The compiler does not have support for tensor product, are there any packages that implements the tensor product in a way that can be compiled? I need to take the tensor product of several numeric tensors, and the other operations can all be compiled, so I was looking for a way to do the tensor product inside the compiler as well.

Edit1: Mathematica does not compile TensorProduct but it does compile Outer, and when you call Outer[Times, array,array] is equivalent to a tensor product. One can check this by compiling this function and using CompilePrint as Domen commented.

  • $\begingroup$ Do you happen to have any code so far? $\endgroup$ Commented Jan 12 at 14:13
  • $\begingroup$ I do, but it is a little extensive. The point is that I have several lists each one containing several tensors with the same rank and all "rectangular" (same number of dimensions for all tensor indices). It is something like {rank1 tensors},{rank2 tensors },.... I will be taking the tensor product of the tensors with the highest rank with all the others of lowest rank. I don't have any constrain on the number of dimensions or the highest tensor rank at first. $\endgroup$
    – Felipe
    Commented Jan 12 at 14:20
  • 3
    $\begingroup$ Please provide a minimum example, then. $\endgroup$ Commented Jan 12 at 14:21
  • $\begingroup$ special case, dimension3 and up to rank 2 only, the general case would be higher dimensions and continuing this pattern for higher ranks. All lists have the same number of tensors. The number of tensors per list would increase as well list1 = RandomReal[{0,1}, {3, 3}] list2 = RandomReal[{0,1}, {3,3,3}] MapThread[(#1\[TensorProduct]#2)&, {list2, list1}] MapThread[(#1\[TensorProduct]#2)&, {list2,list2}] $\endgroup$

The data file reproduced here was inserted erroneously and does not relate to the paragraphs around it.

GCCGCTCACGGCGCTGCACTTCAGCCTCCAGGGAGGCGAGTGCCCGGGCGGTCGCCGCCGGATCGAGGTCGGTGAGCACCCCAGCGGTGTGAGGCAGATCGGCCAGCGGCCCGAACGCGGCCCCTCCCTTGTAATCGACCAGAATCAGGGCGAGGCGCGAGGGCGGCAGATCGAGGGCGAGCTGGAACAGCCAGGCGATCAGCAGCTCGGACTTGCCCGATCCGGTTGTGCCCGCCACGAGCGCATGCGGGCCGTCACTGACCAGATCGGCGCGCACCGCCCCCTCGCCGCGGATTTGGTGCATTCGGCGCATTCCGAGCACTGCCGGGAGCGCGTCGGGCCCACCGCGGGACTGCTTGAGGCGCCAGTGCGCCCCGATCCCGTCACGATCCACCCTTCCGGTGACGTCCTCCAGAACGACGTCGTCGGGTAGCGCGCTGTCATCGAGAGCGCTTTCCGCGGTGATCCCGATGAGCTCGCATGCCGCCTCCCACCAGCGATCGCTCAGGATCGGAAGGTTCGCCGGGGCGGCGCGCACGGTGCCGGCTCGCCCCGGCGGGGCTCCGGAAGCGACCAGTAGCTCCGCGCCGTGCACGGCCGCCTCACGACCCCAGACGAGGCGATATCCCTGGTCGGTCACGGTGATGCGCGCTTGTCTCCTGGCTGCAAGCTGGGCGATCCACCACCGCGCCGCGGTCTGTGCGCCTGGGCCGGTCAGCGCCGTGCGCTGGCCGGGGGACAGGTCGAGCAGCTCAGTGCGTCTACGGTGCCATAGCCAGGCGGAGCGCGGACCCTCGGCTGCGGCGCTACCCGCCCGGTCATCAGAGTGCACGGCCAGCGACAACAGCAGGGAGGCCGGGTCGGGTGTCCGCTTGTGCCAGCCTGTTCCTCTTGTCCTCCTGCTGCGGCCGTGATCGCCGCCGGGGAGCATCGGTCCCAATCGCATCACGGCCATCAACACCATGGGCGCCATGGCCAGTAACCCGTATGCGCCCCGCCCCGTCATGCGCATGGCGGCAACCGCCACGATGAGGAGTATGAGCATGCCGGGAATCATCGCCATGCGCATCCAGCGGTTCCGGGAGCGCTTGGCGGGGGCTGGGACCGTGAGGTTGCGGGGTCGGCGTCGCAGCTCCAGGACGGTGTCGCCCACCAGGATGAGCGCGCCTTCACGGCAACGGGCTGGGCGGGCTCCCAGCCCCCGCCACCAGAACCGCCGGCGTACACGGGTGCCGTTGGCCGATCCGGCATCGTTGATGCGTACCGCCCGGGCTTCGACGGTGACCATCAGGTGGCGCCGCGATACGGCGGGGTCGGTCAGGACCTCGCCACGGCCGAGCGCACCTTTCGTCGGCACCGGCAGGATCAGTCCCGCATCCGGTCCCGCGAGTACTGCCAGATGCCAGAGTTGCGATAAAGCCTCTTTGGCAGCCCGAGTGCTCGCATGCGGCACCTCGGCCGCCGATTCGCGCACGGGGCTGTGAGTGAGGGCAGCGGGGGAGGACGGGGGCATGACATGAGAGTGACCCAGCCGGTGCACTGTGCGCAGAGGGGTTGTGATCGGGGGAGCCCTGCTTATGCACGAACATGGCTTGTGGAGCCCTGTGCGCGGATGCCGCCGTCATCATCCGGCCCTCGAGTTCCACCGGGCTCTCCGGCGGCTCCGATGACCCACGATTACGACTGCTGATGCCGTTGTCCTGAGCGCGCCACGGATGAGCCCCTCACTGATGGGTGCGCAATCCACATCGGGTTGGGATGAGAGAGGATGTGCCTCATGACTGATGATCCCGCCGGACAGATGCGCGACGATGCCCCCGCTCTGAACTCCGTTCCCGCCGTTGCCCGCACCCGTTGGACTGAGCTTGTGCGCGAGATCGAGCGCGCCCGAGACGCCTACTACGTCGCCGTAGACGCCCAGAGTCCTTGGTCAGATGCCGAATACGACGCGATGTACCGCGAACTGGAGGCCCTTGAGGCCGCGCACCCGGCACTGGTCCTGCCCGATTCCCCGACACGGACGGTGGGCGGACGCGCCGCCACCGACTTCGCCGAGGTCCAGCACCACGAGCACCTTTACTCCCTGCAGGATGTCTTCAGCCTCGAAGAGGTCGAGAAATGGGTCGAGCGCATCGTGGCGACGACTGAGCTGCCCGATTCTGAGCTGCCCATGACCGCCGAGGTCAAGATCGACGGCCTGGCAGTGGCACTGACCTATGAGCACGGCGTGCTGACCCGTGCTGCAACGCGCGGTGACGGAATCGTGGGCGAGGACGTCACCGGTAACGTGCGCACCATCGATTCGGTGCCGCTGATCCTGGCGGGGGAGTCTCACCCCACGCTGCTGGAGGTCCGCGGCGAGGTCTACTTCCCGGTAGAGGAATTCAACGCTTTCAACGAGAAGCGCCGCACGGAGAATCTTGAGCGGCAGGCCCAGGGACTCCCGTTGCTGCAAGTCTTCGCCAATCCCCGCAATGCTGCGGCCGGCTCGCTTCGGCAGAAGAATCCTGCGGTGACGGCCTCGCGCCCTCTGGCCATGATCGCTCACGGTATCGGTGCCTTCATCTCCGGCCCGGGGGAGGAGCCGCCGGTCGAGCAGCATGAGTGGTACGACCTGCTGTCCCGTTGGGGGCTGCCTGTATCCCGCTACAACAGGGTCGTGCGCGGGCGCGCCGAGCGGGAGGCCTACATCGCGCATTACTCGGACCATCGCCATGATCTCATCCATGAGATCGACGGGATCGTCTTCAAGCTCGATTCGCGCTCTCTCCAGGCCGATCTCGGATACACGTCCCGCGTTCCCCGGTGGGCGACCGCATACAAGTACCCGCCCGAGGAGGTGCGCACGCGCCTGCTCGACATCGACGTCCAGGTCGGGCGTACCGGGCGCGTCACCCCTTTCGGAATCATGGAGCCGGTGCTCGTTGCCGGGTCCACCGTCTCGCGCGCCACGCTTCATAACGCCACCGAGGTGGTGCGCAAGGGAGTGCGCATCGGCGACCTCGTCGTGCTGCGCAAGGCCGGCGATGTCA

– Felipe
    Commented Jan 12 at 14:31
  • $\begingroup$ @Felipe, regarding your edit: just because something seemingly gets compiled, doesn't necessarily mean it actually got compiled. You can check the compiled function with Needs["CompiledFunctionTools`"]; CompilePrint[fun] If you see a line containing MainEvaluate, it means this piece of code isn't actually compiled, but it calls back the main kernel evaluator. $\endgroup$
    – Domen
    Commented Jan 13 at 18:17

1 Answer 1


Here is a working example using FunctionCompile. This example works for two lists. I think it can be generalized to tensors with higher dimensions.

compiledTP = 
  Function[{Typed[arg1, "PackedArray"::["Real64", 1]], 
    Typed[arg2, "PackedArray"::["Real64", 1]] , 
    Typed[len1, "Integer64"], Typed[len2, "Integer64"]}, 
   Table[arg1[[i]]  arg2[[j]], {i, 1, len1}, {j, 1, len2}]]


a1 = RandomReal[1, 4];
a2 = RandomReal[1, 7];

compiledTP[a1, a2, Length[a1], Length[a2]]

I had trouble getting FunctionCompile to cooperate with Length and a PackedArray. So, one could wrap the above into a down-values function:

tensorProd[a1_List, a2_List] := 
 compiledTP[a1, a2, Length[a1], Length[a2]]

If you generalize, perhaps you can post your code here.


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